My heart feels heavy this time of year. Thoughts race through my mind as to how best to tackle the topic of “228” – short for February 28, 1947, the date which marked the massacre of an estimated 20,000 Taiwanese and the imprisonment of approximately 140,000 more who were suspected of opposing the newly established Nationalist KMT’s Republic of China government. It would also mark the beginning of the “White Terror” martial law era and foreshadow the mass migration of 2 million people fleeing China to Taiwan after losing their Civil War in 1949.
What do I write to acknowledge this piece of still recent history which has shaped the story of a country now with over 23 million people without offending the sensibilities of our diverse community today? There will be no right answer, as anything I say or do will either be too little or too much for my fellow Taiwanese Americans, depending on who you ask. And anything I write can be countered with another perspective or argument.
All too often, the mere mention of “228” understandably draws forth the raw emotions connected to memories of family histories and stories.
On one hand, our green-leaning and independence-minded friends may argue that although we’ve come a long way as a democratic society, there have been many backward steps that the current KMT-controlled government has taken that continues to threaten the foundations of true democracy. And, how do you dissociate blame of a genocidal massacre of a people from its government or forget 40 years of martial law that exceeded any other in the history of the world? Furthermore, the power and media structures that exist today are still remain heavily controlled by the pan-blue side.
On the other hand, our blue-leaning friends may remind us that the KMT party of today has markedly changed in the past decades, and that perhaps the past is something that we should acknowledge and never forget. Perhaps only then can we move forward without always using this piece of history as a tool for divisiveness. After all, KMT presidents Lee Teng-hui and Ma Ying-jeou have already offered formal apologies on behalf of the government. With China as a looming superpower next door, we must focus on our position and place in this world today in order to bring a more productive relationship across the Taiwan Strait.
And in this over-simplified dichotomy of perspectives, the folks who lean towards other colors of the political spectrum representing varied perspectives will have something else to chime in because, well, they just don’t agree with any of the viewpoints or perspectives of the major political parties in Taiwan.
But really, I suspect, there is a huge group in the middle who have either tuned out this article from the start simply because of the reference to “228” or who simply avoid all things perceived as “political” for whatever reason. And I don’t blame them, because sometimes living in ignorance or avoiding the messiness of politics is just a whole lot easier than “taking sides.”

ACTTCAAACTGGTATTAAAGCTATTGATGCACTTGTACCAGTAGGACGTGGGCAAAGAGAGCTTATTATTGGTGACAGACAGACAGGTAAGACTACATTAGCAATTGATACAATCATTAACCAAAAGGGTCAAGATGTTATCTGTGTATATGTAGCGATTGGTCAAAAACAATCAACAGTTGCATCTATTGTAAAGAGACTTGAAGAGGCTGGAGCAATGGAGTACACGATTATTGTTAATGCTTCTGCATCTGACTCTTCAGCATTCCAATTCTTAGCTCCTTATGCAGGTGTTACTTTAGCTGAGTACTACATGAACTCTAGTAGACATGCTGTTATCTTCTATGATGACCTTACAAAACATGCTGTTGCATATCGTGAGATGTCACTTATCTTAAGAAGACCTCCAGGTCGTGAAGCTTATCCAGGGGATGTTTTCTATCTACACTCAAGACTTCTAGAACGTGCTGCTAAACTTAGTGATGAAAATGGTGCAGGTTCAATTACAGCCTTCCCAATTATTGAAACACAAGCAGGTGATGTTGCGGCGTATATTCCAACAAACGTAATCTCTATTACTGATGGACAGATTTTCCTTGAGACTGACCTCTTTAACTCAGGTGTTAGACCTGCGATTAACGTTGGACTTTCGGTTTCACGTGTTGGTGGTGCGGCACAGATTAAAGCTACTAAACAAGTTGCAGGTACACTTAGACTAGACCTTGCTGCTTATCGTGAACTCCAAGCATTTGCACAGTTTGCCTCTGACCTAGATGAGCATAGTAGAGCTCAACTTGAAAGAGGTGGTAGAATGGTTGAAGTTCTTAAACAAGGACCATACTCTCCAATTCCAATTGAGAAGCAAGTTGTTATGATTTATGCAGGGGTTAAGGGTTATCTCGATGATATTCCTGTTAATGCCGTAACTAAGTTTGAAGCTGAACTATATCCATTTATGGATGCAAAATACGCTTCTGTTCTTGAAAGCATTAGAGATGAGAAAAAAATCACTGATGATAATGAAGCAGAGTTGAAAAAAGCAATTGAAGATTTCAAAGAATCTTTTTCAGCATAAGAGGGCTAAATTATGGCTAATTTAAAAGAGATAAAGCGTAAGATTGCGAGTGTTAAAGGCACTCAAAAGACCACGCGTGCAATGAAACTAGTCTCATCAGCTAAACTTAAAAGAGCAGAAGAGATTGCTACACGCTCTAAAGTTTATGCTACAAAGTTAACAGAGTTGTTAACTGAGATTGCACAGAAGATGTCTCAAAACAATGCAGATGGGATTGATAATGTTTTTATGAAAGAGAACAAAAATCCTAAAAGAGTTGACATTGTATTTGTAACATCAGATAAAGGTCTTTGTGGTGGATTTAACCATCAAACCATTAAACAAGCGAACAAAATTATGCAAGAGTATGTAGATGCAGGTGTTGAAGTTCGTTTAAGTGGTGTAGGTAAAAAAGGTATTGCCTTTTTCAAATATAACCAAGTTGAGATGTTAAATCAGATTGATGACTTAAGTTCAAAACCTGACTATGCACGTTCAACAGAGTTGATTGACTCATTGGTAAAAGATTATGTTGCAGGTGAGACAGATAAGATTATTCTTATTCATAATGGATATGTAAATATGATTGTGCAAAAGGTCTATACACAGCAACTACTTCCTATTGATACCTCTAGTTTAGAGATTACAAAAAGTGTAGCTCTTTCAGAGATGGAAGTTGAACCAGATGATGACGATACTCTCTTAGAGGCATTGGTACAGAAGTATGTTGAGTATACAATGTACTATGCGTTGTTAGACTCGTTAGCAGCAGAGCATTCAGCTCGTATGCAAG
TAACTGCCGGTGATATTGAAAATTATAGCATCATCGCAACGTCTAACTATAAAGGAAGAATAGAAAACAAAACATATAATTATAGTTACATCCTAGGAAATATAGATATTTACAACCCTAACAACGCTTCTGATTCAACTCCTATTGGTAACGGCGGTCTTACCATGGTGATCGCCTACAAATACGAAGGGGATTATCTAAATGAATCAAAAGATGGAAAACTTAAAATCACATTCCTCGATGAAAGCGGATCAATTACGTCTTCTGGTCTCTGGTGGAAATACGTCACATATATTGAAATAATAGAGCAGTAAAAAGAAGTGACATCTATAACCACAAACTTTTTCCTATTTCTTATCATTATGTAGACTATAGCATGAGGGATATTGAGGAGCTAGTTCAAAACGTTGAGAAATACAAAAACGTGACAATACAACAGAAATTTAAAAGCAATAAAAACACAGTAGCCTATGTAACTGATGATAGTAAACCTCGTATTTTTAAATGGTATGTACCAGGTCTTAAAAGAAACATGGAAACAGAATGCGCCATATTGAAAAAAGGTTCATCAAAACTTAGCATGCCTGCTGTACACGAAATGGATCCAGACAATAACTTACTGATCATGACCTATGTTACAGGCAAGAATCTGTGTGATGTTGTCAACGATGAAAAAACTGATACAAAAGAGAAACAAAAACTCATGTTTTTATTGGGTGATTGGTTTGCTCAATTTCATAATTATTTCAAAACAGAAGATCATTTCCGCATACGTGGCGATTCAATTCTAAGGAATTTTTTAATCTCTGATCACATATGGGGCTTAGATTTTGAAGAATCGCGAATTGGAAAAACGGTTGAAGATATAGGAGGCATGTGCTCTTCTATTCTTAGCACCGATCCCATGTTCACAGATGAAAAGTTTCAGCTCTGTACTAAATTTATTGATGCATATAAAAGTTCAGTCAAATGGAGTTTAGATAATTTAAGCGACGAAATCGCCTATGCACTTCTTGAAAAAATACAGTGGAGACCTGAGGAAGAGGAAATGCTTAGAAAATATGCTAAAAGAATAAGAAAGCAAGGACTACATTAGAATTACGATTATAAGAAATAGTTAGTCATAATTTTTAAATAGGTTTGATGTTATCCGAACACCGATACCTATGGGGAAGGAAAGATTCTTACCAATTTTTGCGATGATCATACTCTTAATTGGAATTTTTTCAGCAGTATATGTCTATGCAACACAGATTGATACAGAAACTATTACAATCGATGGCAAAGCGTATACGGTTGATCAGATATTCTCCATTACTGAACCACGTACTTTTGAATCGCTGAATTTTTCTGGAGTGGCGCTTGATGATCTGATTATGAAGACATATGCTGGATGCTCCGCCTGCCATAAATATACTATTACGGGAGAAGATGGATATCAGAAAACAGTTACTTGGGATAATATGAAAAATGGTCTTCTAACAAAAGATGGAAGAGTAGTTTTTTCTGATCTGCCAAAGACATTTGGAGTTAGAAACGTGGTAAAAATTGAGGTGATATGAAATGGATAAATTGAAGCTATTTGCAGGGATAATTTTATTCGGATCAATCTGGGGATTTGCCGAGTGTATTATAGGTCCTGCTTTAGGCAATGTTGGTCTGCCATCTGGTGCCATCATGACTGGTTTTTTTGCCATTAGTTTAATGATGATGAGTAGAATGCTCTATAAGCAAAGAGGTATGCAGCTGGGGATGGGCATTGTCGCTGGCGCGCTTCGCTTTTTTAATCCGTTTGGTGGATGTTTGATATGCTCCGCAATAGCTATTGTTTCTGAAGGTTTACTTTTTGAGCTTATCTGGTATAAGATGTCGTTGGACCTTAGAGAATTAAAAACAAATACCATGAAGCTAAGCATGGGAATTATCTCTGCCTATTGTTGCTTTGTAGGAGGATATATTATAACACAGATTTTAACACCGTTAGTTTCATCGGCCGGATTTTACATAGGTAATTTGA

I know it would be easier to not write anything about the topic of “228,” as I my mind considers several excuses. However, I recognize that it is part of our collective identity as a Taiwanese American community, and it’s our responsibility at TaiwaneseAmerican.org to acknowledge this defining moment in the history of Taiwan, and thus, our immigrant history in America.
I know that whatever I write, though, will never do justice on the topic. There is just too much to say, too many perspectives to consider, and so much depth of history intertwined with personal stories that must be represented, never forgotten.
I think these notes on my thoughts will have to do for now. It’s a start. And the story of Taiwan’s democracy is still being written today. At the very least, maybe just breaching this topic may open the eyes of fellow young Taiwanese and Taiwanese Americans to a piece of their own history. Maybe they’ll be curious enough to learn more on their own, or track down others’ more eloquent essays.
So maybe the best I can do is perhaps tell you what I plan to do on February 28, also known as Peace Memorial Day in Taiwan.
I will wake up and remember “228.” I will take a deep breath and reflect on my family’s history and friends’ histories, no matter how different they may be from mine. And then I will continue to acknowledge my pride in being a 2nd generation Taiwanese American. I’ll go a step further, and I will remember the struggles of oppressed peoples around the world recognizing that our story is not the only one.
But most importantly, I will continue to respect everyone around me, hoping they’ll at least do the same for me. That is how we will begin to write a more positive history together… everywhere around the world.
The 228 Massacre: http://en.wikipedia.org/wiki/228_massacre
About Taiwan: http://en.wikipedia.org/wiki/Taiwan
New York Times Article, March 29, 1947: “Formosa killings are put at 10,000” http://www.taiwandc.org/hst-1947.htm